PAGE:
Beyond longevity, what are the indicators of successful aging

The Bottom Line

  • The World Health Organization defines health as “a state of complete physical, mental and social well-being and not merely the absence of disease or infirmity”.
  • Coping style, resilience, economic stress and lifestyle, social interactions, culture and genetics shape our personality and influence what we each want.
  • Life satisfaction, interpersonal relationships, social acceptance and financial security are important and interdependent factors enabling older adults to age 'successfully'.

What is successful aging? Is it, as some research models suggest, “the absence of illness and disability, high cognitive and physical functioning and active engagement in life”? Is it blowing out 100 candles? Or is it rather a holistic set of subjective criteria linked to each person's life experience and expectations?

Researchers are increasingly realizing that the “academic” definition of successful aging is not flexible and does not take into account what older adults themselves consider to be truly important. For example, when community-dwelling older adults are asked about the elements that contribute to successful aging, longevity is not at the top of the list, if at all!

Do older people consider longevity to be synonymous with successful aging?

What research tells us

A systematic review of 18 articles focused on indicators of successful aging according to seniors. More than 9,000 adults aged 60 and over were surveyed.(1) The indicators were grouped into six main domains: psychological, physical, environmental, social, spiritual and behavioral.

The results reveal that:

- The psychological and physical domains contribute the most to the feeling of having successfully aged. Good mental health is central to the vision of successful aging: being mentally active and independent, being able to make decisions for oneself, meeting intellectual challenges and maintaining a positive attitude in the face of inevitable changes.

- Regular physical activities help prevent and sometimes even treat many age-related problems. Most seniors want to be healthy to avoid depending on others. Consequently, they modify their lifestyle or take the medications required to maintain their physical, psychological and cognitive faculties.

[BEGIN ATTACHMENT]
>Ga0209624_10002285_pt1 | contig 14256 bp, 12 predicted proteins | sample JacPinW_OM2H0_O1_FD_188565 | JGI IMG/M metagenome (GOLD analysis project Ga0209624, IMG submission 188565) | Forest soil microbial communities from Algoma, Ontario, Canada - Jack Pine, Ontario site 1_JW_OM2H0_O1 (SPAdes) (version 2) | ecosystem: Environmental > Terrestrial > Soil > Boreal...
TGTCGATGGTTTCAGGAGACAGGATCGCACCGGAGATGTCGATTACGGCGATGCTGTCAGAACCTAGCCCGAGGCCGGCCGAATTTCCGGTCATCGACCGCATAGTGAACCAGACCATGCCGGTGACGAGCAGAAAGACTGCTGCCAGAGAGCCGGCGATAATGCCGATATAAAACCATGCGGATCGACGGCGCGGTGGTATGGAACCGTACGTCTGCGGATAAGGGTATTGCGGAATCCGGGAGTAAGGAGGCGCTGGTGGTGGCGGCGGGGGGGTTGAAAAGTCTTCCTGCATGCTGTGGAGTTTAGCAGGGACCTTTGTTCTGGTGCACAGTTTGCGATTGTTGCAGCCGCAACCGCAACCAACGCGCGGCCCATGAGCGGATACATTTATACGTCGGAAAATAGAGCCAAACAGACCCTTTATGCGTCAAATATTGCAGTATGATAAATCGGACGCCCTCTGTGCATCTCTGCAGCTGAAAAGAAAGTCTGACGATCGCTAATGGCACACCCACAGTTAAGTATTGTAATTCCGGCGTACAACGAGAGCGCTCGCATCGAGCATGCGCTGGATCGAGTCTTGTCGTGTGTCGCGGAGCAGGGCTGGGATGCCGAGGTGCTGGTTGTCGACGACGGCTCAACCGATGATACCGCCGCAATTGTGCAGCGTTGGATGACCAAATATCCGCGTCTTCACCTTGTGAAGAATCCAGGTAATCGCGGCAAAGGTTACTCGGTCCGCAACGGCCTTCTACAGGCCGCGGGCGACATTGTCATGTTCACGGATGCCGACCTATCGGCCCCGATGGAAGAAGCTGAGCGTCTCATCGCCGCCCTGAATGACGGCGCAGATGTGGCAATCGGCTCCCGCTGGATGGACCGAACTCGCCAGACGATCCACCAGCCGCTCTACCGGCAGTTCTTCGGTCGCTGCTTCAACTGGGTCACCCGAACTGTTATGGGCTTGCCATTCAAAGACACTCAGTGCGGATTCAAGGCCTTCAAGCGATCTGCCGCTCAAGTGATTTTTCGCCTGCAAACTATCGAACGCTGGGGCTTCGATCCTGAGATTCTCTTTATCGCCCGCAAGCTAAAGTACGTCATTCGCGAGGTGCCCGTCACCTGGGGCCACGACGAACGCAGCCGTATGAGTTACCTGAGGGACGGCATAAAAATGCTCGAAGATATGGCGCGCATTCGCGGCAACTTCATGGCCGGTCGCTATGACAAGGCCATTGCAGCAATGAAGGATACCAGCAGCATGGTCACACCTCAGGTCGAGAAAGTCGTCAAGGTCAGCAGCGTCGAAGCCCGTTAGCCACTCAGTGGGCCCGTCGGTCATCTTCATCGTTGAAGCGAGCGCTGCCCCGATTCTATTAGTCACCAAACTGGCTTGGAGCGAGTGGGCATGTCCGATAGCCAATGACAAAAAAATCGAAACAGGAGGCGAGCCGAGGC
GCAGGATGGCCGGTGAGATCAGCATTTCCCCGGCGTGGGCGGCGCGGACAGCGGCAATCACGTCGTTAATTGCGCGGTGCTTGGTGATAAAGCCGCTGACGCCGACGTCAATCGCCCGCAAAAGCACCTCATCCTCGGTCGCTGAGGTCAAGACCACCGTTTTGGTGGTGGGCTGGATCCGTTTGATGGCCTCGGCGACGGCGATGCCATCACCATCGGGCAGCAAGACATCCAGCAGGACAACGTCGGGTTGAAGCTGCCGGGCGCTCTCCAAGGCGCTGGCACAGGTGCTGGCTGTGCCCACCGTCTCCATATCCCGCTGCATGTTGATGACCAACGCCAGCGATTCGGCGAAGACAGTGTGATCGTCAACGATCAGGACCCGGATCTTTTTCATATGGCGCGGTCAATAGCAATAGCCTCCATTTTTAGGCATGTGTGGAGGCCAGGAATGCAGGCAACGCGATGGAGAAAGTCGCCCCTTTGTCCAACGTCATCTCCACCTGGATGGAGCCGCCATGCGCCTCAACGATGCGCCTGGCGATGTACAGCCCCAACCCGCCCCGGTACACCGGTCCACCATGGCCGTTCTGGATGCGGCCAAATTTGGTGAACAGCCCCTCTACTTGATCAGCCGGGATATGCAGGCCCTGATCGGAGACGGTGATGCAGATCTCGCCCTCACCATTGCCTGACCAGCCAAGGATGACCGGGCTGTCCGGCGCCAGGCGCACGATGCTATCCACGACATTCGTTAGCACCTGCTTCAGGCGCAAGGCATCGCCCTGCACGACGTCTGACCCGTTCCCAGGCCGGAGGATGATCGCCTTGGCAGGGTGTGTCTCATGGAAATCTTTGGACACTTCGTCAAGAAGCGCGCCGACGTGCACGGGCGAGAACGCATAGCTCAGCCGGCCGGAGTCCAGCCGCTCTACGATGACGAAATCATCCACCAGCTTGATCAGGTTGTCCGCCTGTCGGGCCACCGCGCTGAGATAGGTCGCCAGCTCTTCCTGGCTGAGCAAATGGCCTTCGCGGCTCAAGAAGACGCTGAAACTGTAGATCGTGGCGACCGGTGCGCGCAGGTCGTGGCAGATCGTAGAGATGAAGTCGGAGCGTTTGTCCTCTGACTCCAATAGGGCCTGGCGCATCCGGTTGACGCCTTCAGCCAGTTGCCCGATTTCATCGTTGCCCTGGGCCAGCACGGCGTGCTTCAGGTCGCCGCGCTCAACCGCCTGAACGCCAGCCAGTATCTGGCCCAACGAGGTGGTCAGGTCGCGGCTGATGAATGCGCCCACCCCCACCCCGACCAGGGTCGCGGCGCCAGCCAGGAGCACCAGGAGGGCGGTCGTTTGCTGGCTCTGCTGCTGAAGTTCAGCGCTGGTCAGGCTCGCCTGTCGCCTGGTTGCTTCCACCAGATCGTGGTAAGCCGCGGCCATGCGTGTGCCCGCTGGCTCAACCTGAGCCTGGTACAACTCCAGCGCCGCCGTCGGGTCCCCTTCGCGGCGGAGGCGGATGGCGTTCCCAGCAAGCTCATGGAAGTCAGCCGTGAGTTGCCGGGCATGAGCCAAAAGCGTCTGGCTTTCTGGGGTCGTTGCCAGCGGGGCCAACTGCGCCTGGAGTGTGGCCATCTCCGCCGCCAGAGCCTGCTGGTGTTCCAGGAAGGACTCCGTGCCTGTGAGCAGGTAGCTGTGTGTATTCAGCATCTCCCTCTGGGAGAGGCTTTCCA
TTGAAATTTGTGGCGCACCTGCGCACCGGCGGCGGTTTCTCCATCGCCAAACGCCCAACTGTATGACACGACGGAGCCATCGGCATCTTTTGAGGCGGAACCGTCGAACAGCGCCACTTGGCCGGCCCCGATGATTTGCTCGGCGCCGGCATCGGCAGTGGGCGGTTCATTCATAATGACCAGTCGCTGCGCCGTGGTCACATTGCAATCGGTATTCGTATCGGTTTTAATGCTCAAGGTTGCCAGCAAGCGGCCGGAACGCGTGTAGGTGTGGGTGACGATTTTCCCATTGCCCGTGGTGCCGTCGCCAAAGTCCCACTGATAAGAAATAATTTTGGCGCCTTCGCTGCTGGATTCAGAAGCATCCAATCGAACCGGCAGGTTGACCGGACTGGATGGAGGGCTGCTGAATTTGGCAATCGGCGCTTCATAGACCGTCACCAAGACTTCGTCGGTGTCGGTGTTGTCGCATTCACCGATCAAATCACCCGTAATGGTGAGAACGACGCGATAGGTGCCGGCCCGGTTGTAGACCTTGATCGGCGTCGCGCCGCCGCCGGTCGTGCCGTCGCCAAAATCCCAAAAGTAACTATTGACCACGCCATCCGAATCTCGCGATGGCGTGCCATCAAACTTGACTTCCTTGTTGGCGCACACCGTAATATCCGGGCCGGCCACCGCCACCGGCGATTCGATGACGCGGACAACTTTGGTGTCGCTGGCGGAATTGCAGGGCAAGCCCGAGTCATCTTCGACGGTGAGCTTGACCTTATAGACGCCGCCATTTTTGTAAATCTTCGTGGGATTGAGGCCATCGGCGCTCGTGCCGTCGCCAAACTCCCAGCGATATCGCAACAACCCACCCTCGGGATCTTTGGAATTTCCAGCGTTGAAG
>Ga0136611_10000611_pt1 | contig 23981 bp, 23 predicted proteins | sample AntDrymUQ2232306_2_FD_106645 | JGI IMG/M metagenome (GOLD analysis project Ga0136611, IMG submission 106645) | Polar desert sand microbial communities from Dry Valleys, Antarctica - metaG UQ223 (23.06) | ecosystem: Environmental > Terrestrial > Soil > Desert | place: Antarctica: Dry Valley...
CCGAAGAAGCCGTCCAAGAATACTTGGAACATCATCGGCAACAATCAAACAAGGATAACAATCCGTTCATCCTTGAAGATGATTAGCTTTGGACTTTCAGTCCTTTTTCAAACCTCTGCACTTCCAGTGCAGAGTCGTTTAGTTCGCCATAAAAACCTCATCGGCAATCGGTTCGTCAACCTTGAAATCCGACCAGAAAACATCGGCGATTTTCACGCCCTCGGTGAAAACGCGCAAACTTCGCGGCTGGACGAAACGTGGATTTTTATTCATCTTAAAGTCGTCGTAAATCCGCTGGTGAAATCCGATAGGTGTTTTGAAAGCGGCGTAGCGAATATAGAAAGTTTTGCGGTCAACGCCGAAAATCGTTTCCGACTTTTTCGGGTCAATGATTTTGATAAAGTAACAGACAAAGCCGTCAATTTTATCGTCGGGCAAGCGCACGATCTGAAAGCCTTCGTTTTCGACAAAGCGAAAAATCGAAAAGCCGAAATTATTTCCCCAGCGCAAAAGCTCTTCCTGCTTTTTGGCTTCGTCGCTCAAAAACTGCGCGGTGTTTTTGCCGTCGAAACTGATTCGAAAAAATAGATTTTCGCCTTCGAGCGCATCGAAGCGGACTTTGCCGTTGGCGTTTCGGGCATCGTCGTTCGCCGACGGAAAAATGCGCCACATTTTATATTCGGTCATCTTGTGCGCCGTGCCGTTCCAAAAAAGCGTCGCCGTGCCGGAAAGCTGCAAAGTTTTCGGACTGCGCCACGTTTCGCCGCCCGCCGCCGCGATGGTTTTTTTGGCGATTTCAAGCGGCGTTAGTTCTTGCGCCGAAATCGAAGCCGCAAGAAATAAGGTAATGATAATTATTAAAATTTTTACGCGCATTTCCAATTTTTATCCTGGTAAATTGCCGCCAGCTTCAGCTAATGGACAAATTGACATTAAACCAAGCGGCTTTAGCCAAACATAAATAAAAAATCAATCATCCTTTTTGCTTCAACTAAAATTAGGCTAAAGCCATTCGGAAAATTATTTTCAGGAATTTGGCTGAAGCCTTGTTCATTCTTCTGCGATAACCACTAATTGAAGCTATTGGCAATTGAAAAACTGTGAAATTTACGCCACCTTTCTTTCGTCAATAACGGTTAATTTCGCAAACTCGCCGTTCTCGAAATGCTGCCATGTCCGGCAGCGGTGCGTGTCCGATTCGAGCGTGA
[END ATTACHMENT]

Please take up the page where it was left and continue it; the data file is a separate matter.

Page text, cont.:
- A healthy lifestyle includes the following: daily routine, regular physical activities and exercises, social engagement, healthy eating, maintaining an appropriate body weight, and avoiding tobacco and alcohol.

- Friendship, family and community relationships are the pillars of fulfilling aging.

- Engaging in meaningful activities, whether it's a yoga class, a bingo session, a music or cooking class, provides a sense of acceptance and meaning, helps reduce loneliness and helps one feel adapt to age-related physical decline by improving self-image and psychological well-being. No need to travel far: watching television, following the news and talking on the phone are also activities that have positive effects on the satisfaction of older people.

- A common characteristic of people who consider themselves to have succeeded in “aging well” is their ability to adapt to changes. Whether emotionally, physically or socially, mental flexibility and the ability to accept life's ups and downs play a crucial role: people who view aging as part of the natural cycle of life actively seek ways to adapt and enjoy life despite challenges.

- Most elderly people want to age in place. Adapting their home to make indoor and outdoor spaces accessible and safe is sometimes the solution to “successful” aging.

- Some studies have found that spiritual activities in the broad sense are also an indicator of satisfaction for older people.

You can take action to “age well”!

Pursue your passions and interests! Whether it’s painting, gardening, writing, reading, sharing your life stories or getting involved in social causes, stay active! Aging well is different for each of us and does not have the same meaning everywhere in the world. There is no right or wrong way to age: there is only yours!

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Author Details


  1. Kallol Kumar Bhattacharyya, Victor Molinari & Ross Andel (2023) Longevity is not an ingredient of successful aging as self-reported by community-dwelling older adults: A scoping review, Aging & Mental Health, 27:2, 217-229, DOI: 10.1080/13607863.2022.2033696

DISCLAIMER: These summaries are provided for informational purposes only. They are not a substitute for advice from your own health care professional. The summaries may be reproduced for not-for-profit educational purposes only. Any other uses must be approved by the McMaster Optimal Aging Portal (

Many of our Blog Posts were written before the COVID-19 pandemic and thus do not necessarily reflect the latest public health recommendations. While the content of new and old blogs identify activities that support optimal aging, it is important to defer to the most current public health recommendations. Some of the activities suggested within these blogs may need to be modified or avoided altogether to comply with changing public health recommendations. To view the latest updates from the Public Health Agency of Canada, please visit their website.